Picoult takes on the abortion debate in timely new novel
Fiction: A Spark of Light, Jodi Picoult, Hodder & Stoughton, hardback, 368 pages, €20.39
The timing of Jodi Picoult's latest novel couldn't be more apt. A Spark of Light chronicles a deadly shooting and hostage-taking in a women's health clinic at a point when, in America, Roe v Wade is at risk of being overturned as the Supreme Court moves decidedly to the right, following the controversial confirmation of Brett Kavanaugh, and in Ireland, a historic referendum prompted heated debates over abortion and the eventual vote to repeal the eighth amendment.
Picoult describes her work as "ethical or moral fiction", tackling contentious issues including rape, school shootings, religious identity, euthanasia and white supremacists. As well as the abortion debate, A Spark of Light explores post-traumatic stress disorder in veterans, racism and gun control ("the waiting period to get an abortion was longer than the waiting period to get a gun", she observes pointedly).
There are references to the 2009 assassination of Dr George Tiller - one of America's few late-term abortion providers - in a church, the fatal attack on a Planned Parenthood clinic in Colorado in 2015 and the Pulse shooting in Orlando in 2016.
One of the hostages was inspired by pro-life activist Lila Rose to go undercover in the clinic and obtain damaging footage to "expose the reality of these murder centres".
In Picoult's novel, as in real life, Mississippi has only one abortion clinic, whose future is threatened by the state's notoriously restrictive abortion laws. As with all of her books, A Spark of Light is painstakingly researched - Picoult interviewed 151 women who had terminated pregnancies, and also spoke to pro-life advocates. She shadowed the obstetrician gynaecologist Dr Willie Parker, on whom her Dr Louie Ward is based, and watched three procedures at various stages of gestation, parts of which she describes in graphic, unflinching passages in the novel.
In a first for Picoult, the story is told in reverse. The opening chapter takes place at 5pm, and each one thereafter rewinds an hour until we arrive at 8am that morning. The backward structure is likely to frustrate readers - we already know from the beginning who will survive the attack and, many times, Picoult writes as if she's explaining something for the first time, despite having mentioned it in an earlier chapter.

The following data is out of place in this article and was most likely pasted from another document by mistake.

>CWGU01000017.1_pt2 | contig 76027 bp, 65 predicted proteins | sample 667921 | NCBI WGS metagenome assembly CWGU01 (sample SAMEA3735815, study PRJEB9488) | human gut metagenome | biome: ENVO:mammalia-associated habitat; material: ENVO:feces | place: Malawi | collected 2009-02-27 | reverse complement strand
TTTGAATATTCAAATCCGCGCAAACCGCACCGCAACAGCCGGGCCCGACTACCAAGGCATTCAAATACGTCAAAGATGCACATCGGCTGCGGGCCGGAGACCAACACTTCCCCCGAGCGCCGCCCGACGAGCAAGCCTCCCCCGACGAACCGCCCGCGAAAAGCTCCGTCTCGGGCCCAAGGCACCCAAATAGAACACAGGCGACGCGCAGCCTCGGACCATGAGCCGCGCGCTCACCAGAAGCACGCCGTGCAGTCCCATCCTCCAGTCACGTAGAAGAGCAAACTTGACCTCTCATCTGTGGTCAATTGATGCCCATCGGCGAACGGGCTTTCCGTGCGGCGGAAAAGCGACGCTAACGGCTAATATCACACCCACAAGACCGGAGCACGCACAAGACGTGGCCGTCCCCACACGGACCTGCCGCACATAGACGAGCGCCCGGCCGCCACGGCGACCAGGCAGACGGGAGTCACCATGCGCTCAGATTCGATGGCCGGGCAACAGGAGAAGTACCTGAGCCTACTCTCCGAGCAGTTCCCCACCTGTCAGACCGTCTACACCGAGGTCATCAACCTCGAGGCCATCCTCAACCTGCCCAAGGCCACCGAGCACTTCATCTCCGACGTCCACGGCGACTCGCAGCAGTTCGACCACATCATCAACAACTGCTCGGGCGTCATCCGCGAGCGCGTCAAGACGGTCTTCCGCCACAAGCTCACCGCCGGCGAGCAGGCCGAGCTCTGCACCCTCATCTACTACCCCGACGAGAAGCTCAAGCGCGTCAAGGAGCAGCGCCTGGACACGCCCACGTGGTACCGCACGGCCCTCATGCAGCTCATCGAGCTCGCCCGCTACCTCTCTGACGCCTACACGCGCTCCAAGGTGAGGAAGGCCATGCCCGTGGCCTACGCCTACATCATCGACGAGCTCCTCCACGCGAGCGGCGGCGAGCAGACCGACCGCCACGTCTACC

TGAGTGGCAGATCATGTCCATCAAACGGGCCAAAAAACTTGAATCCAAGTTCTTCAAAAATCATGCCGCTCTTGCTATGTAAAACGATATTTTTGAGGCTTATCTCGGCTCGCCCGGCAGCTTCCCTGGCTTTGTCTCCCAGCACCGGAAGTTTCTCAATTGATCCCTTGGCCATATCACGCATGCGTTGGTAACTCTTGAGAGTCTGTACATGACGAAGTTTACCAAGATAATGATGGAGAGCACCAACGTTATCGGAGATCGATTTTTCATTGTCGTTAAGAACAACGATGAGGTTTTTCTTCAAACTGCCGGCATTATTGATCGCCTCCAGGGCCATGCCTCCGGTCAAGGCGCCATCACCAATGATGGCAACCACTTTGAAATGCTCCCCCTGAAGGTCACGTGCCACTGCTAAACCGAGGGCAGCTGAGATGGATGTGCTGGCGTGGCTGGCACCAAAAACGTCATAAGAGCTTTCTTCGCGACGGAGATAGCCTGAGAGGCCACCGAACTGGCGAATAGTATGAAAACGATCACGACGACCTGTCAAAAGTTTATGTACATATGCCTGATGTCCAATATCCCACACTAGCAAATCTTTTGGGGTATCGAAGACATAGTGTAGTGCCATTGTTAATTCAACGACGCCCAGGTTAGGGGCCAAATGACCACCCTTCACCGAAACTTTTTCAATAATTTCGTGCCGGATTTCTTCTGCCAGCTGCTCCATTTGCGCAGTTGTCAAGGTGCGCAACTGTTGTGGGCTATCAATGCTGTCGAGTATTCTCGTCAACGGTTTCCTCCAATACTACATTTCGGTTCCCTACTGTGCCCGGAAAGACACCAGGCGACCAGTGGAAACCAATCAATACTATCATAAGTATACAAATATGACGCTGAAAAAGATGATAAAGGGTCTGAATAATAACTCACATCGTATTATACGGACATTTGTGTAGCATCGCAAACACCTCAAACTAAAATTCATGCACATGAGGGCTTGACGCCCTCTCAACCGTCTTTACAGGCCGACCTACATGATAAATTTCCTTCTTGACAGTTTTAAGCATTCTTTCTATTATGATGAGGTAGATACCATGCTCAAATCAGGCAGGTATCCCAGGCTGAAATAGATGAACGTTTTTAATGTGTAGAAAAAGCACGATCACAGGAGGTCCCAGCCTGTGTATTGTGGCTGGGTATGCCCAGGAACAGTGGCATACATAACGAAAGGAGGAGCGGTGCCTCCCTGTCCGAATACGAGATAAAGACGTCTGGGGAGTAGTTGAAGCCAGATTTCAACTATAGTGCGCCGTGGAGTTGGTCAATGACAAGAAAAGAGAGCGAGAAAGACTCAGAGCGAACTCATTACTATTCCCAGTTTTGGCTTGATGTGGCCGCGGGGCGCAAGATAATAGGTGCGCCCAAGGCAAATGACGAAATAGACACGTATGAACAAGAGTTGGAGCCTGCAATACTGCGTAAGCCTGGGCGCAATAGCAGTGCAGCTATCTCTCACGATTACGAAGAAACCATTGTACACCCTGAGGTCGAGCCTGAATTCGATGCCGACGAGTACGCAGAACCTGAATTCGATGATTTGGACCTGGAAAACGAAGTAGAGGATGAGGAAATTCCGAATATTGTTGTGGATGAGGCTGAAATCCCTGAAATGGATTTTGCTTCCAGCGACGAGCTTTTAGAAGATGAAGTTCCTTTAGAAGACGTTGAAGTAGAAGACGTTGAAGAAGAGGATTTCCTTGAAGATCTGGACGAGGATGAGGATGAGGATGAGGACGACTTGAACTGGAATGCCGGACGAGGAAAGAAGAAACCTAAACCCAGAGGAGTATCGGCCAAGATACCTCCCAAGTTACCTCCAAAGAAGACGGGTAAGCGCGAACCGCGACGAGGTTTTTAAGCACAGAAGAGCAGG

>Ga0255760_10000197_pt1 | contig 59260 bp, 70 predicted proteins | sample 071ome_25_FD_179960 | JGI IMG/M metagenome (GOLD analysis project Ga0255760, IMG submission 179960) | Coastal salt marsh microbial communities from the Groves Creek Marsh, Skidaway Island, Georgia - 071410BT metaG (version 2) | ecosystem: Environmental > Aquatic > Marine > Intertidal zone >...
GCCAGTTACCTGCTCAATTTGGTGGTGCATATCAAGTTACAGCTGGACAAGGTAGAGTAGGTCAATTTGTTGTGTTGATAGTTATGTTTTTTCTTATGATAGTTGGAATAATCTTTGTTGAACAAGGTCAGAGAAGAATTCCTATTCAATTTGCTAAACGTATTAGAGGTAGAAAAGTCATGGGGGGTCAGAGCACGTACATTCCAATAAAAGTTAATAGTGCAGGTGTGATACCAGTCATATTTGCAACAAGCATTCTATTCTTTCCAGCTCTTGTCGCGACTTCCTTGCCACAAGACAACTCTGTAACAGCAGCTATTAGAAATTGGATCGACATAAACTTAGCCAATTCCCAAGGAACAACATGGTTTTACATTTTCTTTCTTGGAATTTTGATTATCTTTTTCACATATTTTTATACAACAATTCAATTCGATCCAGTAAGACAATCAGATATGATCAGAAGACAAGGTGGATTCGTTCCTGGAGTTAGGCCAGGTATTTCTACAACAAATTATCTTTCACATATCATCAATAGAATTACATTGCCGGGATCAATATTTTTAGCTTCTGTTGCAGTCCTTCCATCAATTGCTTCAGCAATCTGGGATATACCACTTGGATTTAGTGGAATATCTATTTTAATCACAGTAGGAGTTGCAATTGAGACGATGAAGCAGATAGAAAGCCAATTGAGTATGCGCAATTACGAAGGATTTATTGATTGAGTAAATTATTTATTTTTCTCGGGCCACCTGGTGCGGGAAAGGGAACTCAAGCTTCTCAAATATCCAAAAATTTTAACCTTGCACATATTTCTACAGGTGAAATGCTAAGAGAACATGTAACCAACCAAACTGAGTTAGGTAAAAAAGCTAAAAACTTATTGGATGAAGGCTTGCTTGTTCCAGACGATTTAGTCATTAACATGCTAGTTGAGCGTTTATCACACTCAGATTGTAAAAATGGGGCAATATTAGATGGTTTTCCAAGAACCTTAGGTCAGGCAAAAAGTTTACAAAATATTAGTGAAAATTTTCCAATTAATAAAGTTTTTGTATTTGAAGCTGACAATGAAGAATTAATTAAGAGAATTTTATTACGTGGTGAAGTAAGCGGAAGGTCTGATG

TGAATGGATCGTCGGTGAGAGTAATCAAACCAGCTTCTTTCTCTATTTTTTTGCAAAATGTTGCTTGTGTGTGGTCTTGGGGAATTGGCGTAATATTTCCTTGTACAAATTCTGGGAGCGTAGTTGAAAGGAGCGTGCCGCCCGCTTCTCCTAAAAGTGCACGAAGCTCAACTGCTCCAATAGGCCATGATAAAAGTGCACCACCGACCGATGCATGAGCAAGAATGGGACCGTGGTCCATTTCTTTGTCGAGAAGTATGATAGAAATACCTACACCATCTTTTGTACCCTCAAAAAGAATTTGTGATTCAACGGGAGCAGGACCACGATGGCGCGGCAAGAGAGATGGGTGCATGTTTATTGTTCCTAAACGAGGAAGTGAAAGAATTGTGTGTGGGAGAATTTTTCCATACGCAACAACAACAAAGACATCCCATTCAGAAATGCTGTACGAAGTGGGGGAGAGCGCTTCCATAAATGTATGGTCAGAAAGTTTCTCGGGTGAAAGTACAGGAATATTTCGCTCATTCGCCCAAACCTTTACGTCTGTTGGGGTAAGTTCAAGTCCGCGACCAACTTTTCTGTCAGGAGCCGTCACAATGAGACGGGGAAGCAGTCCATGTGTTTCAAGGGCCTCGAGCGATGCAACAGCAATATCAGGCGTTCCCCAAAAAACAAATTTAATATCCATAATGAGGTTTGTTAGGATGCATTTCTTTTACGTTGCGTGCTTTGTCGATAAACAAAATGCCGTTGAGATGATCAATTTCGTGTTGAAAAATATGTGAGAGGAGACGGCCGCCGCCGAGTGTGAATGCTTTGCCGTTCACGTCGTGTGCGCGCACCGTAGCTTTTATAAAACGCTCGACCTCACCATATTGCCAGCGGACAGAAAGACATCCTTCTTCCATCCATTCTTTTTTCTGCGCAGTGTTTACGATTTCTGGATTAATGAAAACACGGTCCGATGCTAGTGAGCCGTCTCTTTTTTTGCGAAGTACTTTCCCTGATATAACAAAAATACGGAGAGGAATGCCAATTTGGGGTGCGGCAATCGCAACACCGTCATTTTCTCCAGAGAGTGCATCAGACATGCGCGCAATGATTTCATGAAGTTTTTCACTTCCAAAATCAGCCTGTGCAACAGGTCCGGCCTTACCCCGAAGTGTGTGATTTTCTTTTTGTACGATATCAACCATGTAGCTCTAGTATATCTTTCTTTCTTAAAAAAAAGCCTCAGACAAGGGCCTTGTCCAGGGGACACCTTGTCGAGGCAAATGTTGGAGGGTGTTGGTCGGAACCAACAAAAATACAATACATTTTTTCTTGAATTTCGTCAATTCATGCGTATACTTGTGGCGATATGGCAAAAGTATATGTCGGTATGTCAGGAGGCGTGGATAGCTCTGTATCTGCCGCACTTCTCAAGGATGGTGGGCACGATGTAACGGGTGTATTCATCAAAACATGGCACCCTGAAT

As well as draining much of the tension, the literary device stubbornly gets in the way of the backstories, some of which unfold rather uncomfortably in this form. It's a nuisance, because many of the backstories are intriguing: Dr Ward, for instance, a deeply religious black southerner, decided on his career after his mother died following a botched abortion.
In trying to draw parallels between the gunman, George, and hostage negotiator, Hugh, Picoult fixates on their feelings as fathers of daughters growing from girls to young women. George is seeking vengeance for his child's abortion, while Hugh doesn't learn until he's on the scene that his own daughter is inside the clinic.
Their pained introspection about "losing" their children to adulthood quickly grows repetitive, and unpleasantly proprietary, although a third father-daughter storyline provides a dose of suspense - that of Beth, a 17-year-old handcuffed to a bed in a hospital three hours away, facing a murder sentence after buying abortion pills online, and longing for her absent father.
While Picoult's extensive research is impressive, the story can get bogged down in medical terminology at times. More interesting is her portrait of the complex relationship between the staff at the Centre and the "antis" outside: "For years the employees had coexisted with the protestors the way that oil and water settled in a jar: in the same space, but separate.
"Each side had an odd, grudging respect for the fact that in spite of the obstacles, they both showed up every day to do the work they believed needed to be done."
The protestors compliment Dr Ward on his haircut, offer donuts to the staff and even give them hand-knitted mittens for Christmas.
Picoult seems to suggest that each side needs the other: Dr Ward sometimes feels like he "only existed in relation to the antis", as he asks himself, "Could you stand for something if there wasn't an opposition?"
Picoult usually works hard to challenge readers by developing compelling characters on both sides of a divisive issue - a feat she excelled in with her last novel, Small Great Things, about a white supremacist whose baby dies in the care of a black nurse.
This time, it's obvious where Picoult's sympathies lie, and the novel is unlikely to force pro-choice readers to reevaluate their beliefs. But, Picoult explains in the author's note, her aim is to give her pro-life readers pause.
At a critical juncture for women's reproductive rights, she has delivered a tough yet compassionate read that is guaranteed to spark debate.